Coffee: Considering Cold Extraction

I won’t start the cold extraction experiments until I finish the response surface set, and possibly until I perform some local optimization using the RSO outcome. To warm up, paradoxically, here are some thoughts on cold extraction.

The basic process, everywhere I’ve read about it, is to put grounds in room temperature water for a long time—overnight for example—and then filter or decant the extract into storage. The extract is generally much stronger than regular coffee, and so to serve it you dilute it with hot water.

Naturally, you can buy expensive equipment to help this process, or you can use a French press. I imagine that decanting through your drip pot’s filter cage would work well too.

Economics

The premier advocate of the method would appear to be Toddy Products. They recommend extracting one pound of beans in 9 cups water, then reconstituting the coffee with 3:1 hot water to coffee extract. I’m guessing that you get about 8 cups of extract, and in turn 32 cups of coffee. I believe that Toddy is talking about 8 fl oz cups, though in the world of coffee you can never be certain. In any case, 1 lb of coffee to about 32 cups of water corresponds to a C/W ratio of 0.060 g/ml. This compares quite reasonably with the C/W ratio used in hot brewing. Recall that in my experimental set-up I use ratios between 0.035 and 0.075 g/ml.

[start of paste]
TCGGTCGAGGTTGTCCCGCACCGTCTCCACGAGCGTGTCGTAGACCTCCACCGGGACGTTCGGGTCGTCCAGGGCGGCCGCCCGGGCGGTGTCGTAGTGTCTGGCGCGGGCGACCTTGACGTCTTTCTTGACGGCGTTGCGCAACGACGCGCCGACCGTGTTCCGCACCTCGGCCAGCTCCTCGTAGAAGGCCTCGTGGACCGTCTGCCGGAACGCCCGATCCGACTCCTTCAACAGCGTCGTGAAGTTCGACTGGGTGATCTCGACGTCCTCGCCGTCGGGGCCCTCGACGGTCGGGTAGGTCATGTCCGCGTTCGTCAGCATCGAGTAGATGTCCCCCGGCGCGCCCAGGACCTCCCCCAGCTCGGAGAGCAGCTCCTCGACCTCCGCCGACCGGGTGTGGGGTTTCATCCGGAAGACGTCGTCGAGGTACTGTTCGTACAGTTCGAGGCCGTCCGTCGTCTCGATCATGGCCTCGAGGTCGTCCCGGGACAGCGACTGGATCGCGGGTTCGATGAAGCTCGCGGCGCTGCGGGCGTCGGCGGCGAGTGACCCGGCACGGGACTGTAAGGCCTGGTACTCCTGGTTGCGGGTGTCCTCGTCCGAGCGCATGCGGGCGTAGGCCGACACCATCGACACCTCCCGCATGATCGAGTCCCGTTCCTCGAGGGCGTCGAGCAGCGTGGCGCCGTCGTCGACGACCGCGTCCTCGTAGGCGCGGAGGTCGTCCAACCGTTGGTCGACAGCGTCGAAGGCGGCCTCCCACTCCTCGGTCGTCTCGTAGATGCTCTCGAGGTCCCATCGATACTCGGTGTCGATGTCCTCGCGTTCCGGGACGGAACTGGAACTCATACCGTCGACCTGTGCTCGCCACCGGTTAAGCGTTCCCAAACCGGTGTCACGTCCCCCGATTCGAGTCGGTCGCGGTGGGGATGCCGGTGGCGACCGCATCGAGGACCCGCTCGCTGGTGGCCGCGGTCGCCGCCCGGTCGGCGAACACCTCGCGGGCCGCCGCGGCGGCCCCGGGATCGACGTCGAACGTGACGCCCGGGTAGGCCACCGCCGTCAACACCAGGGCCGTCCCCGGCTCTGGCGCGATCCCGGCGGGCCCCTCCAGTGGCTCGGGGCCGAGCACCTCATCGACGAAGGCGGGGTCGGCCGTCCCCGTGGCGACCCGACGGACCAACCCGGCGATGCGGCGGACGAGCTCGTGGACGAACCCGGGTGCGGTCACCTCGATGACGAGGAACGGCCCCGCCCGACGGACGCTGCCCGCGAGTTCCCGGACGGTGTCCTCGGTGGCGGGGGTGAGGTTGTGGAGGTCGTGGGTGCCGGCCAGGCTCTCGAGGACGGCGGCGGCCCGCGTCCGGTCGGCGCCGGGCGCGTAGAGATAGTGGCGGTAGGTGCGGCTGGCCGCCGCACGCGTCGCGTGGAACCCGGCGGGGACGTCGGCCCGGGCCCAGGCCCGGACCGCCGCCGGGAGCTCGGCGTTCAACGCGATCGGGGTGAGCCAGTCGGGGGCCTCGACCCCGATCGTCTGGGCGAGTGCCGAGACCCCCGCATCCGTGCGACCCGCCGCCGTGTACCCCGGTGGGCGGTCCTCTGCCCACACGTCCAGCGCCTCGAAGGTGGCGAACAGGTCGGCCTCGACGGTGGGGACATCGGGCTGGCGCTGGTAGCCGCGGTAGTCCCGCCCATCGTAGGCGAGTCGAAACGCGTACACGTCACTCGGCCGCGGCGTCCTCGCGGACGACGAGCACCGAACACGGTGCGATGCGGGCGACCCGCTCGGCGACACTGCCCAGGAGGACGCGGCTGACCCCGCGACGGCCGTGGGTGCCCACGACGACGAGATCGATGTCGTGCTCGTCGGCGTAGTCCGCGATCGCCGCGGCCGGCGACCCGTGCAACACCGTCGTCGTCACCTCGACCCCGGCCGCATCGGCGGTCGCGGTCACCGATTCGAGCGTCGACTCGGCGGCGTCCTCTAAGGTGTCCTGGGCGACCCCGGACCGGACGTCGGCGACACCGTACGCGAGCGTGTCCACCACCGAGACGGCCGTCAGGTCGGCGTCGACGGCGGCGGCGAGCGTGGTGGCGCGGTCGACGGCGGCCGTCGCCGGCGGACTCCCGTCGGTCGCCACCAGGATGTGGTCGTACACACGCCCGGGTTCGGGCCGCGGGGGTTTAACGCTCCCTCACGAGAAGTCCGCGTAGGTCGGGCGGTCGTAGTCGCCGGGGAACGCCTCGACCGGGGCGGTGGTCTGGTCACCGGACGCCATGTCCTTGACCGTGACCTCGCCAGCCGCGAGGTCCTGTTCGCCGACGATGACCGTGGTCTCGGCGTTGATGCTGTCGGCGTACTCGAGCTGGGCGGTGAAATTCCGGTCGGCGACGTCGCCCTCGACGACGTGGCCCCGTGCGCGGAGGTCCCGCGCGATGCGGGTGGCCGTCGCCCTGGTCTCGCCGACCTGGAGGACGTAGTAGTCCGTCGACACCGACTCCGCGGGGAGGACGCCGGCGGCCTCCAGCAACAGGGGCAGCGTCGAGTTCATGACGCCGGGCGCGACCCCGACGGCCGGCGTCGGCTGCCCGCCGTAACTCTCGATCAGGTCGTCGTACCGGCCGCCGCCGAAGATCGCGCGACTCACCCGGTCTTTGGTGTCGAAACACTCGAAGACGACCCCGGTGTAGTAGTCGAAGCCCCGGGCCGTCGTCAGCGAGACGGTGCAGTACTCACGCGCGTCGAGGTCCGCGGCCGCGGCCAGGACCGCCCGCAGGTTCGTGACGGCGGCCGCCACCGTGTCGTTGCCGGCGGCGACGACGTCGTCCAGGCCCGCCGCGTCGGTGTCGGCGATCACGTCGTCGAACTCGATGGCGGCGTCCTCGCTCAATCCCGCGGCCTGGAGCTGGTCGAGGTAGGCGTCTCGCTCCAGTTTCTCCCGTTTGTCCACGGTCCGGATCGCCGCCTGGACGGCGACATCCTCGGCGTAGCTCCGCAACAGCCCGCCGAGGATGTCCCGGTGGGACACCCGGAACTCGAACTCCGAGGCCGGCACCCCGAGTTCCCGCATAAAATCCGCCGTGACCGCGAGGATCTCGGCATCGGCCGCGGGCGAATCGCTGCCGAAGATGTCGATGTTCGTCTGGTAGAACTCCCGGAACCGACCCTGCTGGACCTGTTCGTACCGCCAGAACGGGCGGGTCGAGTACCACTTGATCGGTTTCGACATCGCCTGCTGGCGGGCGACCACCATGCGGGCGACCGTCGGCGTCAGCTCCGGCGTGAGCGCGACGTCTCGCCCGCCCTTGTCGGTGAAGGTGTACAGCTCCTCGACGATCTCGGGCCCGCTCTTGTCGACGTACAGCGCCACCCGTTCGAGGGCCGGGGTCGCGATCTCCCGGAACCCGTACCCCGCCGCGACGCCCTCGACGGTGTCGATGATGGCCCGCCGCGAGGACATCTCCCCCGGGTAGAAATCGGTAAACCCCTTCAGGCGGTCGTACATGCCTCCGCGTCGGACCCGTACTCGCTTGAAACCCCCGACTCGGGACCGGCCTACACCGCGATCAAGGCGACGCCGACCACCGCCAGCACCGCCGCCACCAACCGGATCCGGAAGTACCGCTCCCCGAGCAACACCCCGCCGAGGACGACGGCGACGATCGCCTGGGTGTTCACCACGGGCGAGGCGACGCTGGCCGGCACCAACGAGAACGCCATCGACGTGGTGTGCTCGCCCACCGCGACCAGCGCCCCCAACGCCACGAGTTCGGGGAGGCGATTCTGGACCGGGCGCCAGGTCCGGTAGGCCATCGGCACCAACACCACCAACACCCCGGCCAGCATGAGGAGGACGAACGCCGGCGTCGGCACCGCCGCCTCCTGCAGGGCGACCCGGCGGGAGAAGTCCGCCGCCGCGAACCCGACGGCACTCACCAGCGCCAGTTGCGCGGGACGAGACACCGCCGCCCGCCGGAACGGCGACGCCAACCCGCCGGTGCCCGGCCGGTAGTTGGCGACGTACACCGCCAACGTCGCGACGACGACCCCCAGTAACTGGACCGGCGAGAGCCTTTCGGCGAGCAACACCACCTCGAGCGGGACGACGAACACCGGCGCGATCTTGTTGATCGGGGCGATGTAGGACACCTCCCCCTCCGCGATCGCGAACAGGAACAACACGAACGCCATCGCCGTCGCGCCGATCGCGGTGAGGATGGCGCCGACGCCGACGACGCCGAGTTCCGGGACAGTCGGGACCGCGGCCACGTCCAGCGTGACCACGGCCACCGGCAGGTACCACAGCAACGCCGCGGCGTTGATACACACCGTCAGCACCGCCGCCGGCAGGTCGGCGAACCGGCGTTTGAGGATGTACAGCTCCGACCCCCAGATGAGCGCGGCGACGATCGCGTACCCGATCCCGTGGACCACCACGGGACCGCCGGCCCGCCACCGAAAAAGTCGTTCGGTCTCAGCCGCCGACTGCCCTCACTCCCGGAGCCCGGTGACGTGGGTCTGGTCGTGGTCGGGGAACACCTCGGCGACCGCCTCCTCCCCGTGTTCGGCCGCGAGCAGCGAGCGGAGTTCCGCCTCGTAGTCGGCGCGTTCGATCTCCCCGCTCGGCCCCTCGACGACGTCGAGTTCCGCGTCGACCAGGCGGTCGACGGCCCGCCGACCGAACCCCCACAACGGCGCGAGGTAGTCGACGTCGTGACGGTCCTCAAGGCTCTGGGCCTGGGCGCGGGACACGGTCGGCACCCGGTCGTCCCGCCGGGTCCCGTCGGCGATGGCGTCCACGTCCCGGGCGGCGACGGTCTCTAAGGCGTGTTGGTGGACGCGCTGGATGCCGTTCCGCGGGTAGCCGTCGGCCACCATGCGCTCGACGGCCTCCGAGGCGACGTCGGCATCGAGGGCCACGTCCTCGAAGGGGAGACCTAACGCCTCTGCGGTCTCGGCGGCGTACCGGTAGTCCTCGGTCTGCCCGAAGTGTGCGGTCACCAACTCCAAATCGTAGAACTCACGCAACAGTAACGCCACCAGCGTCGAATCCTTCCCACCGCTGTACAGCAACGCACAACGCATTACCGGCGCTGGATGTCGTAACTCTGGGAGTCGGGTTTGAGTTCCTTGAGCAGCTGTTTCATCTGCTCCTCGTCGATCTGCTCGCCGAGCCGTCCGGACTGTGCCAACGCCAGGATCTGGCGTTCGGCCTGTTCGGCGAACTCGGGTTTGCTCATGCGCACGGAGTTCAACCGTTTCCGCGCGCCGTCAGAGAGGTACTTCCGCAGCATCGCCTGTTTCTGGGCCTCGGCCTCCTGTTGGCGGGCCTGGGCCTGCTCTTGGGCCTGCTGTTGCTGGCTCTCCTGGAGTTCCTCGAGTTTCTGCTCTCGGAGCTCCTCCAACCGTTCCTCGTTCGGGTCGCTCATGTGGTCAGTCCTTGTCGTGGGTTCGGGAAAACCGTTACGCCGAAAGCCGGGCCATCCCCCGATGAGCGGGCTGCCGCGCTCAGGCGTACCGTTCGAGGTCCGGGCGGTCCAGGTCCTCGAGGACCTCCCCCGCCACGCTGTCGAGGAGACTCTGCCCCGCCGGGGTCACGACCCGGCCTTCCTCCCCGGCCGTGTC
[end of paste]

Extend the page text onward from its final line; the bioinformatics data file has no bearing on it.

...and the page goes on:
Another site recommends using 1 gallon (16 cups) of water with 1 lb of coffee. All the other sites I examined suggest similar ratios of approximately 0.060 g/ml.

Grind Size

Recommended grind size is coarse, though it appears the reason is to allow easy filtering. Since extraction time is 6 to 12 hours, depending on reference, I suspect that what dominates the extraction process is the solubility of various compounds at room temperature, rather than the diffusion of those chemicals from the beans. Any old grinder is probably fine, and variation in the particle size is probably irrelevant.

Predictions

I believe this process will make an insipid cup of coffee. It is recommended by some because it produced lower acidity and less bitterness. Translation: less flavor. Terroir Coffee asserts that the “resulting cup is light bodied and bland since all acidity and many aromatics, which require hot water for the right chemical reactions, are never formed.” Not inspiring. Of course, I didn’t think brewing coffee had much to do with chemical reactions as with dissolution…

The process offers great convenience in that you can brew just once for two weeks’ coffee. Furthermore, it should be palatable to people who like weak coffee. The strength of the cup can be easily changed to suit the members of your party.

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